Iza Tarasewicz

On a winter day in an eastern Polish village, three-year-old Izabela Tarasewicz built a fire for her friends in the family barn. It burnt the entire shelter to the ground, melting her father’s motorcycle collection and scorching all of the food supplies for the season.
Everyday as a child, Iza would observe her parents and grandparents build something from nothing and share it with their neighbours. It was deep communism politically, but also because of necessity.

When Iza’s father died in her arms, she quit studying physiotherapy, and started thinking about abstraction.
When Iza cut the umbilical cord of her niece, she closed a loop.
After studying sculpture for a number of years, Iza’s teacher had a simple suggestion: use materials and processes that you know. She thought of her grandmother.

At the opening of an early exhibition, Iza climbed onto her large sculpture to demonstrate how stable she had built it. She fell on her ass, permanently injuring her lower vertebrae. And then she woke up.
While at an artist residency in Georgia, the external bathroom building caught on fire. Unable to contain the flames, Iza’s host and friends took out their fishing poles and they all went fishing. When Iza visited San Francisco, a colleague gave her two options: meet with a curator who would show her fine dining, or meet up with another who would bring her to tranny bars and nightclubs. She chose the latter, and then married him.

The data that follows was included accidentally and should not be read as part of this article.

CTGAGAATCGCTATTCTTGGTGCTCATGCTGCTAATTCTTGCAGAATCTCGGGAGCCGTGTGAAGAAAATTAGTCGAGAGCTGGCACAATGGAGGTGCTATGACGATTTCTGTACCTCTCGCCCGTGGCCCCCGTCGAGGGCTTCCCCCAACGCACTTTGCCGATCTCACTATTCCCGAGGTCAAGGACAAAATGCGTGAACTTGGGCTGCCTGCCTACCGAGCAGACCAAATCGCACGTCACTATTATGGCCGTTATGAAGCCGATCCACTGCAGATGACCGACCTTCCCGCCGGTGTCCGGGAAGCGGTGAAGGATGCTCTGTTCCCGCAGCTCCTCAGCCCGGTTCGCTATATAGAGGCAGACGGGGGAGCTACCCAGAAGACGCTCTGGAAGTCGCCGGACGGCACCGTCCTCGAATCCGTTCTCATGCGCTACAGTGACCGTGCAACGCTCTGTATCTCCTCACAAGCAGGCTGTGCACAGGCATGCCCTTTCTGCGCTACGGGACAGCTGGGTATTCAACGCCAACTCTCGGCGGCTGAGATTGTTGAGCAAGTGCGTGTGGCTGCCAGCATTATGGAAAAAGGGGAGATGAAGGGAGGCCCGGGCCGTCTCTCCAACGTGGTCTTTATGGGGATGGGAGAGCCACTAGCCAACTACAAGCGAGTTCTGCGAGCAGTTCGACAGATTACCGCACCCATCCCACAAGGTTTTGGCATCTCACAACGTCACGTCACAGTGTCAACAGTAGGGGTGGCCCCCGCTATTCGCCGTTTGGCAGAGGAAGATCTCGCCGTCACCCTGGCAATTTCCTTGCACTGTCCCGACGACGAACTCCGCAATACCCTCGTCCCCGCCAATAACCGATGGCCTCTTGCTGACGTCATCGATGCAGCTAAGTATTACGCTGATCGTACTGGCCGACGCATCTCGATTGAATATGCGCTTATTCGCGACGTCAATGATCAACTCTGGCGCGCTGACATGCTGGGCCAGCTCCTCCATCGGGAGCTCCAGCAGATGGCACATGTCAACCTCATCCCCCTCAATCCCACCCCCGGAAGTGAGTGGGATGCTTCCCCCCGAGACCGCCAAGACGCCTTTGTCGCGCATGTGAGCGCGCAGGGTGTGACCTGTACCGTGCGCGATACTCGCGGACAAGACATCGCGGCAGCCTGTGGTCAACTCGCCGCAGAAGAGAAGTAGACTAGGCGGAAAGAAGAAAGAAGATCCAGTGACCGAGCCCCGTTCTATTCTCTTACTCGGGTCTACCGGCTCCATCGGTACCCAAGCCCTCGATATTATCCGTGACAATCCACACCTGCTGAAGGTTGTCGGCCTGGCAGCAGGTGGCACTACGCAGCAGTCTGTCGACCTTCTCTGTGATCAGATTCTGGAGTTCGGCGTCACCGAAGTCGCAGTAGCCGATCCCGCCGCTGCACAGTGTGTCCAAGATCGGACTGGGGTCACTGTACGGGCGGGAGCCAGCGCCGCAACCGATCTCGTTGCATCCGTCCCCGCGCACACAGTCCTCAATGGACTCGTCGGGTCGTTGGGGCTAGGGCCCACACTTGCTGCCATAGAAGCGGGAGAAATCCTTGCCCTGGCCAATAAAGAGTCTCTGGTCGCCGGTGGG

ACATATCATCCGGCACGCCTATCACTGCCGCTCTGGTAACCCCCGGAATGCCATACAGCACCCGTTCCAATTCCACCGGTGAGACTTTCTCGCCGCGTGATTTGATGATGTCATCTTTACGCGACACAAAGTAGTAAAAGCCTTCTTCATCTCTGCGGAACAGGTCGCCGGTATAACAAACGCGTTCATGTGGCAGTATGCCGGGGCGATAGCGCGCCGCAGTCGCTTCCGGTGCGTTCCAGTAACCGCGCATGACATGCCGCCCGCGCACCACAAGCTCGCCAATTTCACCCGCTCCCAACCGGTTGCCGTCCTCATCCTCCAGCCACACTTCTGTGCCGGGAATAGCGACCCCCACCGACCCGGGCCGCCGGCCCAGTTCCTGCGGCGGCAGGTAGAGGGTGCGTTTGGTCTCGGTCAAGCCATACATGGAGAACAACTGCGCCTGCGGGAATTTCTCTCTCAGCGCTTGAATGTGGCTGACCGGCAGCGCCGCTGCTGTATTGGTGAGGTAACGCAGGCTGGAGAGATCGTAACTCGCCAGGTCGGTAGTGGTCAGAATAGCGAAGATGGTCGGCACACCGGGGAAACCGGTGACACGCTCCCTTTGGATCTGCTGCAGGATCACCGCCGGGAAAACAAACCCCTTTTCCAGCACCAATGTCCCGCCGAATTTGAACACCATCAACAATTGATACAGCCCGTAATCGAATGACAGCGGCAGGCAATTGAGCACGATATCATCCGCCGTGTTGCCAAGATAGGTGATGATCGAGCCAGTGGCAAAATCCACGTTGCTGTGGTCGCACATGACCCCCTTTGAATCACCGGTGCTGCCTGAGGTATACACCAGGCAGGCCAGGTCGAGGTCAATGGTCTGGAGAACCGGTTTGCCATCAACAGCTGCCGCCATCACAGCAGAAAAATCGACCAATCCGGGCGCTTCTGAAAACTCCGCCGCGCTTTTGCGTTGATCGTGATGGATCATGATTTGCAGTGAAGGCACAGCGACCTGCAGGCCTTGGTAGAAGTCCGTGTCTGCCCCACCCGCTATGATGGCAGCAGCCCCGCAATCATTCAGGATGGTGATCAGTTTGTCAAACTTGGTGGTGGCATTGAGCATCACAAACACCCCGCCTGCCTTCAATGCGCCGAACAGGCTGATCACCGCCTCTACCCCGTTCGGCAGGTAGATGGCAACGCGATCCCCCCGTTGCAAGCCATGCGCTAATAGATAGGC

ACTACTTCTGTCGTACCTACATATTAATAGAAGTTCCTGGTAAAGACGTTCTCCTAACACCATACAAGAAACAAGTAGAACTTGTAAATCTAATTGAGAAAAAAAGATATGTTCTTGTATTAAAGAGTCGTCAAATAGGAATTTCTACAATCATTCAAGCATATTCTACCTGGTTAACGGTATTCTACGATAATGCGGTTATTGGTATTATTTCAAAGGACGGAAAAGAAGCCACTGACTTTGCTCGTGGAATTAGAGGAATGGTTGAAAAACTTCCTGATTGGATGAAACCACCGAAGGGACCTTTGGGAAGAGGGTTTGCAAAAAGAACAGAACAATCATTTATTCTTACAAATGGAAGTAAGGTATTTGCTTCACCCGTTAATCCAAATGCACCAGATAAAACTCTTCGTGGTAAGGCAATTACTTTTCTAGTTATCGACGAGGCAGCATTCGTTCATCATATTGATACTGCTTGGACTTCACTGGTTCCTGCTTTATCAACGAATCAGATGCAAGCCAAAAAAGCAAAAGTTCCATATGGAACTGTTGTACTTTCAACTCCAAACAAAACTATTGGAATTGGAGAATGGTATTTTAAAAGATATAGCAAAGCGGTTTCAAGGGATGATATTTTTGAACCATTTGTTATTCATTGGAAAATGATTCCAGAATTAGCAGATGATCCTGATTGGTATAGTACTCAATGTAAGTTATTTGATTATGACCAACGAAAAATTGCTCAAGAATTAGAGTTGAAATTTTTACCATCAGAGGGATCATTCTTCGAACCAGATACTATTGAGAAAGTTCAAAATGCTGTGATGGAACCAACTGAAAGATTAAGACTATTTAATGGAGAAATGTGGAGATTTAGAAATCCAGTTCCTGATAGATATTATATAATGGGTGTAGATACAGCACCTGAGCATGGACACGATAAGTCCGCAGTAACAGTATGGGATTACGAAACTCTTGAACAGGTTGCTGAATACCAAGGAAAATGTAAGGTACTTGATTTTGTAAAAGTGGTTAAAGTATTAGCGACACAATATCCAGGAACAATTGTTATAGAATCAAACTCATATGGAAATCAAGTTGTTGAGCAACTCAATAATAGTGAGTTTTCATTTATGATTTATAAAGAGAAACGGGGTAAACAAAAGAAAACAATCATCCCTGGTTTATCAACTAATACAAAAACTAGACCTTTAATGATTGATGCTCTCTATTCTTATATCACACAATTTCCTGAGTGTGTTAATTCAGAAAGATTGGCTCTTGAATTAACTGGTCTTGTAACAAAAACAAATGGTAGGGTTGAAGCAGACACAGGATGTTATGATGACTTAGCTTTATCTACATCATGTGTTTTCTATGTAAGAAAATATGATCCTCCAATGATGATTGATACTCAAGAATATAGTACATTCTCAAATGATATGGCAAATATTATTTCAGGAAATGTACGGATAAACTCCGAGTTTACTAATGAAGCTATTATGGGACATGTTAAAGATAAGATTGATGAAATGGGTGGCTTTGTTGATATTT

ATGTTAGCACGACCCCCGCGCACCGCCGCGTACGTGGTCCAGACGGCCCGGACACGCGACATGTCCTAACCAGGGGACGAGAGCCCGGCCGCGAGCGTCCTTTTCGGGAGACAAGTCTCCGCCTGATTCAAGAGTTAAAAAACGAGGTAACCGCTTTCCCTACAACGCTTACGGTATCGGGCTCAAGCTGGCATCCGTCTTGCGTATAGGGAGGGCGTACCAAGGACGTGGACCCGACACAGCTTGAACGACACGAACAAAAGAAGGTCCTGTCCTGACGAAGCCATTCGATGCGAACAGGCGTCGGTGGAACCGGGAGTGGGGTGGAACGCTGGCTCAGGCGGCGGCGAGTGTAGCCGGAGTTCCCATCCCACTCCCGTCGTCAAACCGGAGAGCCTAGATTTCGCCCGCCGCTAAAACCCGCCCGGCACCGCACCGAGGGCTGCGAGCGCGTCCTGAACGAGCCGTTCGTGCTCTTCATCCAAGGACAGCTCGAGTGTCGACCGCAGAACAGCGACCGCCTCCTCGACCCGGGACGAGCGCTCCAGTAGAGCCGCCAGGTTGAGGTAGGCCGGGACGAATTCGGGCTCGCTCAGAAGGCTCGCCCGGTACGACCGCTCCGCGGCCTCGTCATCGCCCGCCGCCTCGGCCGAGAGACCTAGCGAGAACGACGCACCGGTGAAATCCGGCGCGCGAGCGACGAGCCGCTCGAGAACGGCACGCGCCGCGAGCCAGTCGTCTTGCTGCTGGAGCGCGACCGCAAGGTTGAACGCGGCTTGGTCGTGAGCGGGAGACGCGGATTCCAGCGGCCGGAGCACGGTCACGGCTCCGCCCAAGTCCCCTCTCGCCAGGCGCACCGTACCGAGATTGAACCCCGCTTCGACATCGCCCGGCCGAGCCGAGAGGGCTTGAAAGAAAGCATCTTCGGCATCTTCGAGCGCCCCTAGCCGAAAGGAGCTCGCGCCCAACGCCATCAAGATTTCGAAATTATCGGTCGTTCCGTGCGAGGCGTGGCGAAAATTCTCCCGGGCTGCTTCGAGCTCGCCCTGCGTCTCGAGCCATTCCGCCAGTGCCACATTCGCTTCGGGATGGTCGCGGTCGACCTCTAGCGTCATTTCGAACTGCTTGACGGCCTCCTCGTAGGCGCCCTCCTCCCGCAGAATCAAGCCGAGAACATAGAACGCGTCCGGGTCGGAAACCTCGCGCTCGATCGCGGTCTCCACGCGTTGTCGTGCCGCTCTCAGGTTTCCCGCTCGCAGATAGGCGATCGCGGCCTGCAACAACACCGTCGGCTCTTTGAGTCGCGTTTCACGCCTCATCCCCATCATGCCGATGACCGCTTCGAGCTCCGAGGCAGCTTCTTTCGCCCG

At an Umbanda session in Brazil, an Orixa instructed Iza to eat her mom. She did


Iza Tarasewicz (born 1981 in Białystok) graduated from the Faculty of Sculpture and Performing Arts  at the Academy of Fine Arts in Poznań in 2008, and her works have gained significant recognition both in Poland and abroad. She lives and works in Kolonia Koplany, a small village near Białystok, where she grew up. She deals with sculpture, installation, drawing and performance, often inspired by rituals of rural labor and community. She has participated in numerous individual and collective exhibitions internationally. In 2016, she took part in the 32nd Biennale de São Paulo, the 5th International Biennale of Young Art in Moscow and the 11th Biennial in Gwangju, and in 2018, in cooperation with Centrala, she represented Poland at the 16th Architecture Biennale in Venice. She recently took part in the 40th EVA International – Ireland’s Biennial of Contemporary Art in Limerick. She is the winner of the Bayerischen Kunstförderpreise in the field of fine arts 2019 and the winner of the 2015 Spojrzenia Views Award of the Deutsche Bank Foundation, co-organized with Zachęta National Gallery of Art in Warsaw. In 2013, she was nominated for the Polityka Passport in the field of visual arts. Her sculptural installations take the form of modular, flexible, mobile, and reconfigurable display systems that combine a raw and modest functionalism with formal logics found in the natural world, agriculture, folk practices, and scientific experimentation, generating systems of material and energetic flows.